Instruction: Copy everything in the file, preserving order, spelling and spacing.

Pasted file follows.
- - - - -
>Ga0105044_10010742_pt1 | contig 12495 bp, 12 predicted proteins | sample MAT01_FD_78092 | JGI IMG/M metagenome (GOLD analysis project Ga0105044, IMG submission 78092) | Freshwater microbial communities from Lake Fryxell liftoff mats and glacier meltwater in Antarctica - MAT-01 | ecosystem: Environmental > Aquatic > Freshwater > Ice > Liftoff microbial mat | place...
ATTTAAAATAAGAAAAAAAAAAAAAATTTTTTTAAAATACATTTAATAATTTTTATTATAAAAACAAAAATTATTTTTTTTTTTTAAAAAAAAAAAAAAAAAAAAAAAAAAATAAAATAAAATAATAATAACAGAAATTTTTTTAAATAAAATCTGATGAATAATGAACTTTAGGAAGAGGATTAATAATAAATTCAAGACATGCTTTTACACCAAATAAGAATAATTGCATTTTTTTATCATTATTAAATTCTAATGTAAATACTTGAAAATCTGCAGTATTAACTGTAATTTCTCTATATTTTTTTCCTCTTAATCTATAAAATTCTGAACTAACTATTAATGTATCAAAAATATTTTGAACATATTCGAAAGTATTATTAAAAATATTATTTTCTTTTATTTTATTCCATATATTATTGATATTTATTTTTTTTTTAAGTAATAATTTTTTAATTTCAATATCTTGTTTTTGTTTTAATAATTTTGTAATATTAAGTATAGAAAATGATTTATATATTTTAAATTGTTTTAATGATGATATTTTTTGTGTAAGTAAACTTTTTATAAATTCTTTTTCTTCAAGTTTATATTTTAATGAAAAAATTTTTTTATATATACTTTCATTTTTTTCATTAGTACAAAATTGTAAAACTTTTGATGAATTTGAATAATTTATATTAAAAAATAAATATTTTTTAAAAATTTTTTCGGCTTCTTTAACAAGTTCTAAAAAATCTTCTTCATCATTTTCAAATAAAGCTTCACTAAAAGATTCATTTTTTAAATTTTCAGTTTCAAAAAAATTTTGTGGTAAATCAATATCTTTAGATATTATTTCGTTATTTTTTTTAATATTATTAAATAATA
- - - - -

>Ga0105044_10010742_pt1 | contig 12495 bp, 12 predicted proteins | sample MAT01_FD_78092 | JGI IMG/M metagenome (GOLD analysis project Ga0105044, IMG submission 78092) | Freshwater microbial communities from Lake Fryxell liftoff mats and glacier meltwater in Antarctica - MAT-01 | ecosystem: Environmental > Aquatic > Freshwater > Ice > Liftoff microbial mat | place...
ATTTAAAATAAGAAAAAAAAAAAAAATTTTTTTAAAATACATTTAATAATTTTTATTATAAAAACAAAAATTATTTTTTTTTTTTAAAAAAAAAAAAAAAAAAAAAAAAAAATAAAATAAAATAATAATAACAGAAATTTTTTTAAATAAAATCTGATGAATAATGAACTTTAGGAAGAGGATTAATAATAAATTCAAGACATGCTTTTACACCAAATAAGAATAATTGCATTTTTTTATCATTATTAAATTCTAATGTAAATACTTGAAAATCTGCAGTATTAACTGTAATTTCTCTATATTTTTTTCCTCTTAATCTATAAAATTCTGAACTAACTATTAATGTATCAAAAATATTTTGAACATATTCGAAAGTATTATTAAAAATATTATTTTCTTTTATTTTATTCCATATATTATTGATATTTATTTTTTTTTTAAGTAATAATTTTTTAATTTCAATATCTTGTTTTTGTTTTAATAATTTTGTAATATTAAGTATAGAAAATGATTTATATATTTTAAATTGTTTTAATGATGATATTTTTTGTGTAAGTAAACTTTTTATAAATTCTTTTTCTTCAAGTTTATATTTTAATGAAAAAATTTTTTTATATATACTTTCATTTTTTTCATTAGTACAAAATTGTAAAACTTTTGATGAATTTGAATAATTTATATTAAAAAATAAATATTTTTTAAAAATTTTTTCGGCTTCTTTAACAAGTTCTAAAAAATCTTCTTCATCATTTTCAAATAAAGCTTCACTAAAAGATTCATTTTTTAAATTTTCAGTTTCAAAAAAATTTTGTGGTAAATCAATATCTTTAGATATTATTTCGTTATTTTTTTTAATATTATTAAATAATA